In North Kolkata, colossal old buildings tower over shrill, impatient traffic and rutted sidewalks lined with piles of green coconuts, tailor shops, and the occasional goat. Often the length and width and height of a city block, the enormity of these buildings is hard to overstate. Layered with tiny leaded windows or long wooden shutters and crisscrossed with electrical wires, these are the former homes and offices of the vast network of Bengali administrators and zamindars, landowners, on whom the British relied when Bengal was the wealthiest province of the Empire.
Centuries of coal smoke, monsoons, diesel exhaust, and neglect, though, have since obscured what was once regal. Intricate ironwork grilles and balconies remain, but entire mansions have faded to dingy, naked concrete. What takes your breath away is not the splendor but the residue of splendor. The dissonance of regarding something at once so imposing and so abandoned. Elaborately constructed and thoroughly overlooked.
And yet, the beauty of these buildings persists in a way that, collectively, is almost human. In the English translation of Chowringhee, a 1962 Bengali novel centered on the inner life of a grand hotel, the narrator, a clerk, describes Kolkata as a “hag.” But I would argue that while the city is no longer in her youth, her elegance prevails.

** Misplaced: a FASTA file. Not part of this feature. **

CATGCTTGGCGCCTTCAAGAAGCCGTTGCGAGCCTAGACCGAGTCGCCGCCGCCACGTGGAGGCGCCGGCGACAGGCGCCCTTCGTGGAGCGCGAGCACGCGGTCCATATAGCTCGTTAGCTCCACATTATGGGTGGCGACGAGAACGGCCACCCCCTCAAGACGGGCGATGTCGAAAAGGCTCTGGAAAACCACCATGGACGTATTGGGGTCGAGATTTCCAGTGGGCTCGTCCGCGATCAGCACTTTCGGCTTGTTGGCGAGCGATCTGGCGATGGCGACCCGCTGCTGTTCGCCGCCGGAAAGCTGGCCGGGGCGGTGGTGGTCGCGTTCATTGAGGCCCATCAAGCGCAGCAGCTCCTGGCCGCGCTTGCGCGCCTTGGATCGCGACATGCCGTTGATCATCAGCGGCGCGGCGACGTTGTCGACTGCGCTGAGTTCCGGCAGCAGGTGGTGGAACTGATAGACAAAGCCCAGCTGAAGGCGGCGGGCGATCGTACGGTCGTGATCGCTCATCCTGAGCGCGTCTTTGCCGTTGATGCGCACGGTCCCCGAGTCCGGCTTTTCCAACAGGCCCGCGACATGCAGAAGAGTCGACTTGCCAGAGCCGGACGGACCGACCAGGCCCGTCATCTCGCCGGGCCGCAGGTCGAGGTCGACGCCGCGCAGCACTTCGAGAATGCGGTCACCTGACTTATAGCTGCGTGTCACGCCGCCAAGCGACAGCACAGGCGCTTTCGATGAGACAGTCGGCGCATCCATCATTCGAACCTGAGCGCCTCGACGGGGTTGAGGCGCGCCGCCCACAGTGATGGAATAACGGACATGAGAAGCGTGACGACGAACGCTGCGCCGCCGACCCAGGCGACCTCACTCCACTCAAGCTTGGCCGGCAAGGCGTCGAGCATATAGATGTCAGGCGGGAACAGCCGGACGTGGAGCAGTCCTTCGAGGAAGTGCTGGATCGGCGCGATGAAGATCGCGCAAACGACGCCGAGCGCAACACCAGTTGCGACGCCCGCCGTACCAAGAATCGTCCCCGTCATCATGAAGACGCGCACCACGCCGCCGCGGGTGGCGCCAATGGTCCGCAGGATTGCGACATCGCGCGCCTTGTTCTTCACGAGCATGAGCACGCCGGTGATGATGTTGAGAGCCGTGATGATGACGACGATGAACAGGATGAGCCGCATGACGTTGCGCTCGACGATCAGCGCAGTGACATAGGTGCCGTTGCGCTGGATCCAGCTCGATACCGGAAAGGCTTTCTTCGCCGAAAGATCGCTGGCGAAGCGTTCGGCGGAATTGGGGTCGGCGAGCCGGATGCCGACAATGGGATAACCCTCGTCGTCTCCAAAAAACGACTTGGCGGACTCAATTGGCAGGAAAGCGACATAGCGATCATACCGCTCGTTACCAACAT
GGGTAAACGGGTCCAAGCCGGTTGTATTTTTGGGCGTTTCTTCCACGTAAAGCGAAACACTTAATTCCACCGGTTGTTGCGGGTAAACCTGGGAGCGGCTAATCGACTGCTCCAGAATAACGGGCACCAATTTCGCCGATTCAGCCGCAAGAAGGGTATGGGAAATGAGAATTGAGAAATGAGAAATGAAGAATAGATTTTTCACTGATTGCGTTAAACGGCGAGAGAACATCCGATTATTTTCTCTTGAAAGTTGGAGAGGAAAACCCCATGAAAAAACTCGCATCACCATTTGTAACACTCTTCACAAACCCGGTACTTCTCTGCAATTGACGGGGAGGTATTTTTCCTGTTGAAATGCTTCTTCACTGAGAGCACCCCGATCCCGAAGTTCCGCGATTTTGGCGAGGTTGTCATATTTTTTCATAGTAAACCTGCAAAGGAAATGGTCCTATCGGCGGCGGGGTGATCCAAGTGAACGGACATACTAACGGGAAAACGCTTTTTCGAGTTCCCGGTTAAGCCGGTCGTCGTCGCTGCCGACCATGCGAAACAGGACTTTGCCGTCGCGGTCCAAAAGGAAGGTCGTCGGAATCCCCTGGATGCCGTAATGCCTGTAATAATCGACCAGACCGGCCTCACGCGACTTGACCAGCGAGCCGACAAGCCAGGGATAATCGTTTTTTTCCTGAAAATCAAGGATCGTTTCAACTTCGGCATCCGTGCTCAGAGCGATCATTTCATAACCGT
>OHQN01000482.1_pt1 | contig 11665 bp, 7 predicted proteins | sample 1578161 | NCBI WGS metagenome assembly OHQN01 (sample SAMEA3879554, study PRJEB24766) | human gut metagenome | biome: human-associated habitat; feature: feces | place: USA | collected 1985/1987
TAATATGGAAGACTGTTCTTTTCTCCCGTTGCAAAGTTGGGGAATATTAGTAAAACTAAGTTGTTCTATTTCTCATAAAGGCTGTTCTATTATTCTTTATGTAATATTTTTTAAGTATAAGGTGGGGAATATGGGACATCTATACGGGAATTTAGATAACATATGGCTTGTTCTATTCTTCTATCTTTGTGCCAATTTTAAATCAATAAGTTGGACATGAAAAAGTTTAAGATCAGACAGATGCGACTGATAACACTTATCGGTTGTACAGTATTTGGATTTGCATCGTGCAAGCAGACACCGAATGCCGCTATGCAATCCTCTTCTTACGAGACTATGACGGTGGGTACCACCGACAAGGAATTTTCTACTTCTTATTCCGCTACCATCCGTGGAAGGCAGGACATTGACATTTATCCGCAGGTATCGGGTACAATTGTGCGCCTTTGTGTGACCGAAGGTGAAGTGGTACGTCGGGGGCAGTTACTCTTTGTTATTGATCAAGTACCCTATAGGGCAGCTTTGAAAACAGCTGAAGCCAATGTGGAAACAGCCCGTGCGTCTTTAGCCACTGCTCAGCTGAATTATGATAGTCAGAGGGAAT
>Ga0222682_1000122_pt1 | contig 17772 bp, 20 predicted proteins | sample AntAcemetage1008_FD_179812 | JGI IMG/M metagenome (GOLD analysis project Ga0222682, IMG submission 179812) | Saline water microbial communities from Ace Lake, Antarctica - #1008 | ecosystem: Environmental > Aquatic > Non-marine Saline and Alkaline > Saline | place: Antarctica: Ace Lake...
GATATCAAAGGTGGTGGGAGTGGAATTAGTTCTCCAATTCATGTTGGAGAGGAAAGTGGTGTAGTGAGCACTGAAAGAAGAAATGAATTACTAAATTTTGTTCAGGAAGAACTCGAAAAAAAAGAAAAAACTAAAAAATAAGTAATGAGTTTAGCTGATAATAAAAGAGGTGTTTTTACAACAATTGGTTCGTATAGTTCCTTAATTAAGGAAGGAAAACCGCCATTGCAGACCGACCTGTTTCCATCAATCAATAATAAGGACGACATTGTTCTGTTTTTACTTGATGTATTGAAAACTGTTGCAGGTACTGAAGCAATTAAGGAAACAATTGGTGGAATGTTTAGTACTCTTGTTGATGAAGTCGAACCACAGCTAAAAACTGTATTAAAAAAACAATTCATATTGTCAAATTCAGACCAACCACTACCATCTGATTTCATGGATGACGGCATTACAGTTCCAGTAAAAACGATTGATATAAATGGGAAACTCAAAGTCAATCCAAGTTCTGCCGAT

Sometimes, in the bright, tropical humidity, trees grow along the outer walls, taking root sideways, in the mortar or off some crumbling veranda. Erupting out of the decay, these scrubby branches and creepers expose the determined vitality of the city. Of life’s dogged resolve to reach for the sun from the unlikeliest of places.
I am an American currently living in Kolkata on a research fellowship, along with my husband and our eight-year-old daughter. Though I’d regularly spent time in rural India for over twenty years, I had never been to Kolkata until a few months ago. When we moved here.
Formerly Calcutta, the city was officially deemed the capital of colonial India in 1772, though by then the British had been expanding their presence across and their profits from the subcontinent for nearly 200 years. But 1772 also saw the birth of Ram Mohun Roy, son of a wealthy Bengali Brahmin, who learned Persian in Patna, Sanskrit in Benares, and eventually polished his English in London. A French Revolution enthusiast, Roy voiced some of the earliest challenges to British rule and fought against the most oppressive Hindu traditions, including sati, widow burning. He built schools, established newspapers in Bengali, Persian, and English, and advocated for freedom of the press.
Though Roy died in 1833, his efforts of providing voice to the people laid the groundwork for the independence movement that gained momentum and focus over the subsequent century. In 1911, the British moved their capital from Calcutta to Delhi in attempt to weaken, or at least create distance from, the opposition to colonial rule that was fiercest in Bengal. And it was this culture of protest – of newsprint and poetry, of revolution and resilience – that intrigued me.
I’d heard, too, about Kolkata’s stubborn resistance to the slick haste of the unrelenting future.